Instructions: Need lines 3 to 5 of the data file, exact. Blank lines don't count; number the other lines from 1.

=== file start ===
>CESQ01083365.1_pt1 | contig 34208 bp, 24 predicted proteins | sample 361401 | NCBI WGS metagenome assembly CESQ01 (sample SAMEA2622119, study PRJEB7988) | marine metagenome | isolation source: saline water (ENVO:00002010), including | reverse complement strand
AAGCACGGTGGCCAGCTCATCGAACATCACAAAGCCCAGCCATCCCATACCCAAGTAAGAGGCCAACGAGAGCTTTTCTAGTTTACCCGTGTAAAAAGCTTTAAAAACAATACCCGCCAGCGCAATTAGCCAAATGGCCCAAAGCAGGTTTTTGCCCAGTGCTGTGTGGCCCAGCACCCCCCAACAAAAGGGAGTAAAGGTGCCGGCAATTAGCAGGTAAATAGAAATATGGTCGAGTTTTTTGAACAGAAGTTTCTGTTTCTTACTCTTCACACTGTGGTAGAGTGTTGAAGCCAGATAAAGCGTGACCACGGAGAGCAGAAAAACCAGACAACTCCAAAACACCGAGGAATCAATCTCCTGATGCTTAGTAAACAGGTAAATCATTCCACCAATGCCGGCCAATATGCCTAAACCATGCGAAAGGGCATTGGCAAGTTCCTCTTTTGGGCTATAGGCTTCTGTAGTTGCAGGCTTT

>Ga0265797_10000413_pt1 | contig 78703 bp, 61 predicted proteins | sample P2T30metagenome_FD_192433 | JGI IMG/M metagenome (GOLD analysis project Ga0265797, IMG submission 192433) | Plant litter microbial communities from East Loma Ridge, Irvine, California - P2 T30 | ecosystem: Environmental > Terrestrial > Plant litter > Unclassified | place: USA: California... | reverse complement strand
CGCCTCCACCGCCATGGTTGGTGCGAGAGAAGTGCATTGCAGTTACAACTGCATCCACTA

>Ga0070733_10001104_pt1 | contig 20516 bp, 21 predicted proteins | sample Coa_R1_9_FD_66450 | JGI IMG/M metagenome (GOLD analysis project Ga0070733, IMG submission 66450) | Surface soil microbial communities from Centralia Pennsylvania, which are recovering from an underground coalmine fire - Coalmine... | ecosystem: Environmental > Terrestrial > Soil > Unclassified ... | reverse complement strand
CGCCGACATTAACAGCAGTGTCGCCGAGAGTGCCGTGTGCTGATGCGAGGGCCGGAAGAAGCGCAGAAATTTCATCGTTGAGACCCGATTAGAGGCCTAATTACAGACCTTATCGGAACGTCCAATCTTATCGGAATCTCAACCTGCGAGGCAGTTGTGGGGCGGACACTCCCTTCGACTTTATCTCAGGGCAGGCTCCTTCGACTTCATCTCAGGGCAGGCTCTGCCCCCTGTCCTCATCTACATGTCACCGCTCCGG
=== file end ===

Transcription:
>Ga0265797_10000413_pt1 | contig 78703 bp, 61 predicted proteins | sample P2T30metagenome_FD_192433 | JGI IMG/M metagenome (GOLD analysis project Ga0265797, IMG submission 192433) | Plant litter microbial communities from East Loma Ridge, Irvine, California - P2 T30 | ecosystem: Environmental > Terrestrial > Plant litter > Unclassified | place: USA: California... | reverse complement strand
CGCCTCCACCGCCATGGTTGGTGCGAGAGAAGTGCATTGCAGTTACAACTGCATCCACTA

>Ga0070733_10001104_pt1 | contig 20516 bp, 21 predicted proteins | sample Coa_R1_9_FD_66450 | JGI IMG/M metagenome (GOLD analysis project Ga0070733, IMG submission 66450) | Surface soil microbial communities from Centralia Pennsylvania, which are recovering from an underground coalmine fire - Coalmine... | ecosystem: Environmental > Terrestrial > Soil > Unclassified ... | reverse complement strand